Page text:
This specter drives mortals to madness with her airy apparitionsas she appears in weird shapes and strange forms,now plain to the eye, now shadowy, now shining in the darkness—all this in unnerving attacks in the gloom of night. O goddess, O queen of those below, I beseech youto banish the soul's frenzy to the ends of the earth,show to the initiates a kindly and holy face. Melinoë is the daughter of Persephone and was fathered by both Zeus and Hades in their Orphic dual-god role. A major contributory factor surrounding Melinoe’s birth is the fact that Hades and Zeus were, at times, syncretised with each other; the Orphics in particular believed that Zeus and Hades were the same deity and portrayed them as such. Zeus was portrayed as having an incarnation in the underworld identifying him as being Hades and leading to Zeus and Hades being two representations and different facets of the same god and extended divine power; the Orphic Hymn to Melinoë references this by mentioning that Persephone was impregnated upon the bed of Zeus Kronion in the Underworld by the River Cocytus.
The hymn regarding Zeus taking on the form of Plouton before impregnating Persephone was much related to the nature of the way the gods were portrayed and worshiped in the Orphic Religion, as well as be the explanation for why both Hades and Zeus are considered to be the father of Melinoë. Melinoë is born at the mouth of the Cocytus, one of the rivers of the underworld, where Hermes in his underworld aspect as psychopomp was stationed. In the Orphic tradition, the Cocytus is one of four underworld rivers. Although some Greek myths deal with themes of incest, in Orphic genealogies lines of kinship, express theological and cosmogonical concepts, not the realities of human family relations; the ancient Greek nymphē in the first line can mean "nymph", but "bride" or "young woman". As an underworld "queen", Melinoë is at least syncretized with Persephone herself. Melinoë is described in the invocation of the Orphic Hymn as krokopeplos, "clad in saffron", an epithet in ancient Greek poetry for moon goddesses.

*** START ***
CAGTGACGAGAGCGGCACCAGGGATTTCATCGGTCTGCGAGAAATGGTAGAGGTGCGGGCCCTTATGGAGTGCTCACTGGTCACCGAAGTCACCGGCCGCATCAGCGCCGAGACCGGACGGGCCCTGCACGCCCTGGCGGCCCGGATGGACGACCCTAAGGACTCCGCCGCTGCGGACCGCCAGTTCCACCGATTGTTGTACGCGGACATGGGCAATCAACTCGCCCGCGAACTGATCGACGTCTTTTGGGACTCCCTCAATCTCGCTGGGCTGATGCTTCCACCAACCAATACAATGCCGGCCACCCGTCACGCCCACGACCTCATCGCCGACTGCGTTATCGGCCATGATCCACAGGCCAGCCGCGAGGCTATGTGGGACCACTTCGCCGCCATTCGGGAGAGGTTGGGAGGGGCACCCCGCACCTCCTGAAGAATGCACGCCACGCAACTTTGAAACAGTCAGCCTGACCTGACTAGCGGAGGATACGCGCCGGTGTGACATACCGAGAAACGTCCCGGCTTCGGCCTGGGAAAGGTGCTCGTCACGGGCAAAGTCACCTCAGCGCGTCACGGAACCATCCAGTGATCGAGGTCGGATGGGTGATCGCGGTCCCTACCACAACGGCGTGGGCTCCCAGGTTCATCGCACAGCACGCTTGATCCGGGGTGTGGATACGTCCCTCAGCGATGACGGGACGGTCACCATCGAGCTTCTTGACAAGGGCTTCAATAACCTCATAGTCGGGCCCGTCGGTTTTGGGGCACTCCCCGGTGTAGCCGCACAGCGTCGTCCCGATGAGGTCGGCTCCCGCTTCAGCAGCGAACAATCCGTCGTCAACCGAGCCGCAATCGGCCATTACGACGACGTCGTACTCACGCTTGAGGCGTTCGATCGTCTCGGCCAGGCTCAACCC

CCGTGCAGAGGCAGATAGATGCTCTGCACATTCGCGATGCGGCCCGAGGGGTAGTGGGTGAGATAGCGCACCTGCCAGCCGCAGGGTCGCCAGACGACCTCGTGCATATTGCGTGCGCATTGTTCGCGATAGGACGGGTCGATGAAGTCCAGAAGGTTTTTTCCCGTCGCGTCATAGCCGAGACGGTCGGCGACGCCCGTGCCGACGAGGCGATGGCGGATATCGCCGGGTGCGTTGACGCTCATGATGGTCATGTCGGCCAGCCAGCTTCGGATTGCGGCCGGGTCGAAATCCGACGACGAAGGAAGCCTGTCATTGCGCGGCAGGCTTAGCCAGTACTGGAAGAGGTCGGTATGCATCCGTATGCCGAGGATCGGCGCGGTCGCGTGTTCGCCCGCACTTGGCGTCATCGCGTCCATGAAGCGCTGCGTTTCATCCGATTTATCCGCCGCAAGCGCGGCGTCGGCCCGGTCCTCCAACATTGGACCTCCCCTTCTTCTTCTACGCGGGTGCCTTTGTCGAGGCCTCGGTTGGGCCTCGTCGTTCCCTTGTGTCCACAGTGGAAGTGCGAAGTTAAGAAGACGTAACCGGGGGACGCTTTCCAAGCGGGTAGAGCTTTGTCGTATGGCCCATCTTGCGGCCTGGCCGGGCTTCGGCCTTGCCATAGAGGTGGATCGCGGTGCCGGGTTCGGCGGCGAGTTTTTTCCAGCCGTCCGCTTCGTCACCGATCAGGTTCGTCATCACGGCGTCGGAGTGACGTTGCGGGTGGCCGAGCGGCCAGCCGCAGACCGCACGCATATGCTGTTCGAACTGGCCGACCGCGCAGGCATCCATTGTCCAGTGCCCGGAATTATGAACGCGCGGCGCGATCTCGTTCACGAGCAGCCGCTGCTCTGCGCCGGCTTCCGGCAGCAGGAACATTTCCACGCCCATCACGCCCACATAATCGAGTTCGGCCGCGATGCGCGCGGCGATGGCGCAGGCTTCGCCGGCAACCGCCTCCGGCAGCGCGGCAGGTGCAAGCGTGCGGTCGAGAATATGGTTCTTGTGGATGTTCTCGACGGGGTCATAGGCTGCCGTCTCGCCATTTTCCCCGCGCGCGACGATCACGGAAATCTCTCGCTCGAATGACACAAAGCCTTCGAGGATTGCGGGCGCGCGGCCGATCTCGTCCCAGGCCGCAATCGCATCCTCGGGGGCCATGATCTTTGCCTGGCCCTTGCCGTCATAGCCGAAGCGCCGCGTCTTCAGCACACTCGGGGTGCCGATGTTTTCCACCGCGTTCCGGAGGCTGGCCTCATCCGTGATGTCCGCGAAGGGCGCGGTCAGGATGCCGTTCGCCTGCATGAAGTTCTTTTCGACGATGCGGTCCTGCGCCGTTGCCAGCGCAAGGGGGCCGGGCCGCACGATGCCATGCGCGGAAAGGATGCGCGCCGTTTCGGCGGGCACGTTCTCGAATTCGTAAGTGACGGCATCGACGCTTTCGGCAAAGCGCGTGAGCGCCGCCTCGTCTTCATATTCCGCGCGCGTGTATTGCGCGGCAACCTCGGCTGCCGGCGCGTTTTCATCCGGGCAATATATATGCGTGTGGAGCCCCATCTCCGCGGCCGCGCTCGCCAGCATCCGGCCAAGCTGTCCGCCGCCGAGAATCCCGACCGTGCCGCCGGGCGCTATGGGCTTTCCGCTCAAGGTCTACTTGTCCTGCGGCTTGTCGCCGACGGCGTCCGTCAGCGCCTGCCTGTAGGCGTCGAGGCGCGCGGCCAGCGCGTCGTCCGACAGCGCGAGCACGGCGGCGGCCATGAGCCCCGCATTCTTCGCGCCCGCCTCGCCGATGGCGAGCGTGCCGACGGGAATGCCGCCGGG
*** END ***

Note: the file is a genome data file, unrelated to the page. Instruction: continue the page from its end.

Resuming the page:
In the hymns, only two goddesses are described as Melinoë and Hecate. Melinoë's connections to Hecate and Hermes suggest that she exercised her power in the realm of the soul's passage, in that function may be compared to the torchbearer Eubouleos in the mysteries. According to the hymn, she brings night terrors to mortals by manifesting in strange forms, "now plain to the eye, now shadowy, now shining in the darkness", can drive mortals insane; the purpose of the hymn is to placate her by showing that the Orphic initiate understands and respects her nature, thereby averting the harm she has the capacity for causing. The translation of Thomas Taylor has given rise to a conception of Melinoe as half-black, half-white, representing the duality of the heavenly Zeus and the infernal Pluto; this had been the interpretation of Gottfried Hermann in his annotated text of the hymns in 1805. This duality may be implicit, like the explanation offered by Servius for why the poplar leaf has a light and dark side to represent Leuke, a nymph loved by Pluto.